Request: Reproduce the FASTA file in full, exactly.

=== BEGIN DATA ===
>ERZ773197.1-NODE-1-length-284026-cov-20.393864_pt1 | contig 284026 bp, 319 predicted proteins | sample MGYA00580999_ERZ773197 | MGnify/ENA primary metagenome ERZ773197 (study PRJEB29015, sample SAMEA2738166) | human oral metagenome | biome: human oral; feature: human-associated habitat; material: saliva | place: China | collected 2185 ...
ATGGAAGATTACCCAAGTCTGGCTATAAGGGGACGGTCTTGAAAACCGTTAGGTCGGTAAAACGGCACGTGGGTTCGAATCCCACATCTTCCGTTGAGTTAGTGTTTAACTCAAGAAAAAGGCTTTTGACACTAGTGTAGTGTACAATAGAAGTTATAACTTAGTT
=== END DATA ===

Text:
>ERZ773197.1-NODE-1-length-284026-cov-20.393864_pt1 | contig 284026 bp, 319 predicted proteins | sample MGYA00580999_ERZ773197 | MGnify/ENA primary metagenome ERZ773197 (study PRJEB29015, sample SAMEA2738166) | human oral metagenome | biome: human oral; feature: human-associated habitat; material: saliva | place: China | collected 2185 ...
ATGGAAGATTACCCAAGTCTGGCTATAAGGGGACGGTCTTGAAAACCGTTAGGTCGGTAAAACGGCACGTGGGTTCGAATCCCACATCTTCCGTTGAGTTAGTGTTTAACTCAAGAAAAAGGCTTTTGACACTAGTGTAGTGTACAATAGAAGTTATAACTTAGTT